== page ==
The SDN extension project was about taking the native GRE controller in CloudStack and extend it to support XCP and KVM. Nguyen from Vietnam has done an excellent job quickly adding support for XCP thanks to his expertise with Xen. He is now putting the final touches on KVM support and building L3 services with OpenDaylight. The entire GRE controller was re-factored to be a plugin similar to the Nicira NVP, Midonet and BigSwitch BVS plugin. While native to CloudStack this controller brings another SDN solution to CloudStack. I expect to see his merge request before pencil down for what will be an extremely valuable project.

While the CloudStack UI is great, it was actually written has a demonstration of how the CloudStack API could be used to build a user facing portal. With the "new UI" project, Shiva Teja from India used boostrap and Angular to create a new UI. Originally the project suggested to use backbone but after feedback from the community Shiva switch to using Angular. Shiva's effort are to be commended as he truly worked on his own with in-consistent network connectivity and no local mentoring. Shiva is a bachelor student and had to learn bootstrap, angular and also Flask on his own. It must have been paying off since he is interviewing with Amazon and Goole for internships next summer. His code being independent of the CloudStack code has been committed to master in our tools directory. This creates a solid framework for other to build on and create their own CloudStack UI.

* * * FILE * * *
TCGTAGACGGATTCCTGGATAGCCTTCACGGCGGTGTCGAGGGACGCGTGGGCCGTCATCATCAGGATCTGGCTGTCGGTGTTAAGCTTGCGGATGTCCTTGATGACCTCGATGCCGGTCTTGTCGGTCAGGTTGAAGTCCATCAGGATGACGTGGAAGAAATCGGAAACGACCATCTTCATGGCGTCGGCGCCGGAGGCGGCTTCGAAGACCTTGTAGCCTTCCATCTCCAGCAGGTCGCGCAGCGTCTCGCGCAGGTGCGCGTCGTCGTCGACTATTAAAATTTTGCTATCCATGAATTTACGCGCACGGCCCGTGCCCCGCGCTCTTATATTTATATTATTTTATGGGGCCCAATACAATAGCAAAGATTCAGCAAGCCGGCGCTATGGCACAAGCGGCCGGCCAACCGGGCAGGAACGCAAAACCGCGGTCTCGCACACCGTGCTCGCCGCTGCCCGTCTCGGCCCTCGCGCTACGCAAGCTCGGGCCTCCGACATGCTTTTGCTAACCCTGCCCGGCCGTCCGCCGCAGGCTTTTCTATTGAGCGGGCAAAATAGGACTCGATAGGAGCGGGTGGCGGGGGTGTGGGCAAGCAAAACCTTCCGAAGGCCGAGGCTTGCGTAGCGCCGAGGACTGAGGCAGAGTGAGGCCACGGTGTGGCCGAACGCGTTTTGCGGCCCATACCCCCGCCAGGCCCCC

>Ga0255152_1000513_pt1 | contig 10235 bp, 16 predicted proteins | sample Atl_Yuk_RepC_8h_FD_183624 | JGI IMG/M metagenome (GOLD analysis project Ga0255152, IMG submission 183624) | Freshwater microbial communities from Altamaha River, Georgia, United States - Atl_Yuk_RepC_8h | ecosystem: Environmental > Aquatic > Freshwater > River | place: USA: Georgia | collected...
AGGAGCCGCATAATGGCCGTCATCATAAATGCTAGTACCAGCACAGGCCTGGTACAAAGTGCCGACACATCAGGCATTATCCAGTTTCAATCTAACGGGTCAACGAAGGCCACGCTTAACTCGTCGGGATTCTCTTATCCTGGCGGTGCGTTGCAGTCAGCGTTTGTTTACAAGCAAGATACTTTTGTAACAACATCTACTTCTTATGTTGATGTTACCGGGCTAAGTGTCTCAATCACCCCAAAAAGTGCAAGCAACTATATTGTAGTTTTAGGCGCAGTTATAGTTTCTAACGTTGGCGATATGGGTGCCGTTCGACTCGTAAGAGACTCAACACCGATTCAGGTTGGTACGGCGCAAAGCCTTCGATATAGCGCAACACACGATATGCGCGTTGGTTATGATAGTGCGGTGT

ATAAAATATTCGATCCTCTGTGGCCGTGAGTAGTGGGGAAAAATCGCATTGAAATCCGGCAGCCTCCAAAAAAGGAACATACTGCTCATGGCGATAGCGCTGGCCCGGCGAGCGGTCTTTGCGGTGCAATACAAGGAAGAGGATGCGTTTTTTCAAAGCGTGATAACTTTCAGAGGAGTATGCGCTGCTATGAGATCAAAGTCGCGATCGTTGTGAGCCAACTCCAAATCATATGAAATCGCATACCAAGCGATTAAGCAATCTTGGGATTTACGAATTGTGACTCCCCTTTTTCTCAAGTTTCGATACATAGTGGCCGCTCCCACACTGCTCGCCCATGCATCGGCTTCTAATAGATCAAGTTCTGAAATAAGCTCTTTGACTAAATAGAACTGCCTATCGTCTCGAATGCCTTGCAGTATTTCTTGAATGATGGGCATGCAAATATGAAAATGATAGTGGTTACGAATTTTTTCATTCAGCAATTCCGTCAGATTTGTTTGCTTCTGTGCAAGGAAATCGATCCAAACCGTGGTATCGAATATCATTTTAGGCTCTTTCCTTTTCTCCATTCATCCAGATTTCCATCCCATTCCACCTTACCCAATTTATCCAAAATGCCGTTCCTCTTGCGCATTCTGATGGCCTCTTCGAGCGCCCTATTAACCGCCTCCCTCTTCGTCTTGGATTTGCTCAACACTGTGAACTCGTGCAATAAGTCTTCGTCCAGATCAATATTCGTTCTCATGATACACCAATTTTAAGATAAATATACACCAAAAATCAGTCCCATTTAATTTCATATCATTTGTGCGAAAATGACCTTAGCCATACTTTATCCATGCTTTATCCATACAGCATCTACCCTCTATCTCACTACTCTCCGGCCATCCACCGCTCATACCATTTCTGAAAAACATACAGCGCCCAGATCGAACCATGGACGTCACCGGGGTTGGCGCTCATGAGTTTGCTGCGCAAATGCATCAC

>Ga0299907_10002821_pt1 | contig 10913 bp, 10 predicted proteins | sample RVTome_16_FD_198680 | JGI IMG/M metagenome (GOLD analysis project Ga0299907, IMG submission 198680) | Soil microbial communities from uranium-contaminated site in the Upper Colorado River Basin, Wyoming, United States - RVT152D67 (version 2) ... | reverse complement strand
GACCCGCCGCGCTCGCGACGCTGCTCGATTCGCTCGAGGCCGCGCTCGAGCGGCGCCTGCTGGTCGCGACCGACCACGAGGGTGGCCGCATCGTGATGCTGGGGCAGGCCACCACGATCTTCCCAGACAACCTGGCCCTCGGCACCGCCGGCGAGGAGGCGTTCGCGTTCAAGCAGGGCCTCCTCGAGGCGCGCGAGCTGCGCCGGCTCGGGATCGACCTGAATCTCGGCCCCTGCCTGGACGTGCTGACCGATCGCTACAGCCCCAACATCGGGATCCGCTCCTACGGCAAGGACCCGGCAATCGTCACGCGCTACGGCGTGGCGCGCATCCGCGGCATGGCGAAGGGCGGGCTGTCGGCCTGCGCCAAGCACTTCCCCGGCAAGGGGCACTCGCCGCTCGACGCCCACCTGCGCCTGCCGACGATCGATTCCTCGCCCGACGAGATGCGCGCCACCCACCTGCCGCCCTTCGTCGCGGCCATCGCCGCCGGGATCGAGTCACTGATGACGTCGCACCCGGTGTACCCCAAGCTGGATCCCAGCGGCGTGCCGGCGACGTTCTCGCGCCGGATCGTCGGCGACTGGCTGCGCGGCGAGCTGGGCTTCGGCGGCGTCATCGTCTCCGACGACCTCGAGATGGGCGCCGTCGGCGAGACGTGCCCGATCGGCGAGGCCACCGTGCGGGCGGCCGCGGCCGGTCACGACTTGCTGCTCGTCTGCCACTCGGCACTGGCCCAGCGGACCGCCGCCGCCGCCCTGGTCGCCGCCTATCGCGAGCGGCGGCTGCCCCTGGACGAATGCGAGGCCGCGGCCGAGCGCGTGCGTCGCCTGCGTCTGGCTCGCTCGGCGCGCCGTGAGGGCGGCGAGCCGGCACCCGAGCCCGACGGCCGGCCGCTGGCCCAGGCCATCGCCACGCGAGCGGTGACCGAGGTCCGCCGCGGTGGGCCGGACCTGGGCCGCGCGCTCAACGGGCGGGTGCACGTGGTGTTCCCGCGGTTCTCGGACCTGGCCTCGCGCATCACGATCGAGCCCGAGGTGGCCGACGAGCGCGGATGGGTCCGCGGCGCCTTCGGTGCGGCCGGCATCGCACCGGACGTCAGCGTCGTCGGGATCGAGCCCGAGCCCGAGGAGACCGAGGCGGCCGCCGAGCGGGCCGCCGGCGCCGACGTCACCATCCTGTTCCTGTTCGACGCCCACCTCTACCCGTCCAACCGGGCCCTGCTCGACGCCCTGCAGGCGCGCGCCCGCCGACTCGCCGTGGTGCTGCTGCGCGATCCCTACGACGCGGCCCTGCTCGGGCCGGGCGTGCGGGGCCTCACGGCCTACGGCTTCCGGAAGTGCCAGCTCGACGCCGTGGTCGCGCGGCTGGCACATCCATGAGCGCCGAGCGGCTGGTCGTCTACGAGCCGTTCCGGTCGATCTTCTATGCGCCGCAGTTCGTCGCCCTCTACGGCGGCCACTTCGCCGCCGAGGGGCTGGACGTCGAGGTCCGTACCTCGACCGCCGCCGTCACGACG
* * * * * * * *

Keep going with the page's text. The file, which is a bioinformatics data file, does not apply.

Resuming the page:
Perhaps the most research oriented project has been the one from Meng Han from Florida. This was no standard coding projects as it required not only to learn new technologies (aside from CloudStack) but also required investigation of the Amazon EMR API. Meng had to implement EMR in CloudStack using Apache Whirr. Whirr is a java library for provisioning of virtual machines on cloud providers. Whirr uses Apache jclouds and can interact with most cloud providers out there. Meng developed a new set of CloudStack APIs to launch hadoop clusters on-demand. At the start she had to learn CloudStack and install it, then learn the Whirr library and subsequently create a new API in CloudStack which would use Whirr to coordinate multiple node deployments. Meng's code is working but still a bit short from our goal of having a AWS EMR interface. This is partly my fault has this project could have required more mentoring. In any case, the work will go on and I expect to see an EMR implementation in CloudStack in the coming months.

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The Apache Software Foundation has been accepted has a mentoring organization for the 2013 Google Summer of Code. If you are interested to work on CloudStack for GSoC. Check out the slides below, follow the links and apply.

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Open@Citrix

Citrix supports the open source community via developer support and evangeslism. We have a number of developers and evangelists that participate actively in the open source community in Apache Cloudstack, OpenDaylight, Xen Project and XenServer. We also conduct educational activities via the Build A Cloud events held all over the world.